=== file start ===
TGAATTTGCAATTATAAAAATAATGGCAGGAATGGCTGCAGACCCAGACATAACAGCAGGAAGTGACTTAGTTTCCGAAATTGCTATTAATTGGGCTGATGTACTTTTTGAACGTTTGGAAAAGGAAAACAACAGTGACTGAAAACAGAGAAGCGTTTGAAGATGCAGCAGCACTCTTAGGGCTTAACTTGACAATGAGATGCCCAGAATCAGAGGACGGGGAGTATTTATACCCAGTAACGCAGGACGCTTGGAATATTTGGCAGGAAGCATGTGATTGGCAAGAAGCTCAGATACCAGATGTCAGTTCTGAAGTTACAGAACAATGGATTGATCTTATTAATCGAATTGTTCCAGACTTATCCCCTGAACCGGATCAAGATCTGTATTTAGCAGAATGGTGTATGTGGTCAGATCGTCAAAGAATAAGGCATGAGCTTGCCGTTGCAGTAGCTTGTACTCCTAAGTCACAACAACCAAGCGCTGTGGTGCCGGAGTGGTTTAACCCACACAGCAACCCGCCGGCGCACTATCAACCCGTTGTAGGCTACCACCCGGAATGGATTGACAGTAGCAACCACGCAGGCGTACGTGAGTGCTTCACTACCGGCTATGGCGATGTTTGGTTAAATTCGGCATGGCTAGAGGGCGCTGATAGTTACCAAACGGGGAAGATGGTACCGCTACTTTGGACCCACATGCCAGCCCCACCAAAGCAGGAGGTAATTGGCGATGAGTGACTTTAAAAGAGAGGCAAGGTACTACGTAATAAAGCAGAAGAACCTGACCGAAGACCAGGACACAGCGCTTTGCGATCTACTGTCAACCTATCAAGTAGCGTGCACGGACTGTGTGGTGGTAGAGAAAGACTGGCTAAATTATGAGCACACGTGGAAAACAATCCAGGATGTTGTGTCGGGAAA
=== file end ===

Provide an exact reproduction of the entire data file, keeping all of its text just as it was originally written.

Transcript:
TGAATTTGCAATTATAAAAATAATGGCAGGAATGGCTGCAGACCCAGACATAACAGCAGGAAGTGACTTAGTTTCCGAAATTGCTATTAATTGGGCTGATGTACTTTTTGAACGTTTGGAAAAGGAAAACAACAGTGACTGAAAACAGAGAAGCGTTTGAAGATGCAGCAGCACTCTTAGGGCTTAACTTGACAATGAGATGCCCAGAATCAGAGGACGGGGAGTATTTATACCCAGTAACGCAGGACGCTTGGAATATTTGGCAGGAAGCATGTGATTGGCAAGAAGCTCAGATACCAGATGTCAGTTCTGAAGTTACAGAACAATGGATTGATCTTATTAATCGAATTGTTCCAGACTTATCCCCTGAACCGGATCAAGATCTGTATTTAGCAGAATGGTGTATGTGGTCAGATCGTCAAAGAATAAGGCATGAGCTTGCCGTTGCAGTAGCTTGTACTCCTAAGTCACAACAACCAAGCGCTGTGGTGCCGGAGTGGTTTAACCCACACAGCAACCCGCCGGCGCACTATCAACCCGTTGTAGGCTACCACCCGGAATGGATTGACAGTAGCAACCACGCAGGCGTACGTGAGTGCTTCACTACCGGCTATGGCGATGTTTGGTTAAATTCGGCATGGCTAGAGGGCGCTGATAGTTACCAAACGGGGAAGATGGTACCGCTACTTTGGACCCACATGCCAGCCCCACCAAAGCAGGAGGTAATTGGCGATGAGTGACTTTAAAAGAGAGGCAAGGTACTACGTAATAAAGCAGAAGAACCTGACCGAAGACCAGGACACAGCGCTTTGCGATCTACTGTCAACCTATCAAGTAGCGTGCACGGACTGTGTGGTGGTAGAGAAAGACTGGCTAAATTATGAGCACACGTGGAAAACAATCCAGGATGTTGTGTCGGGAAA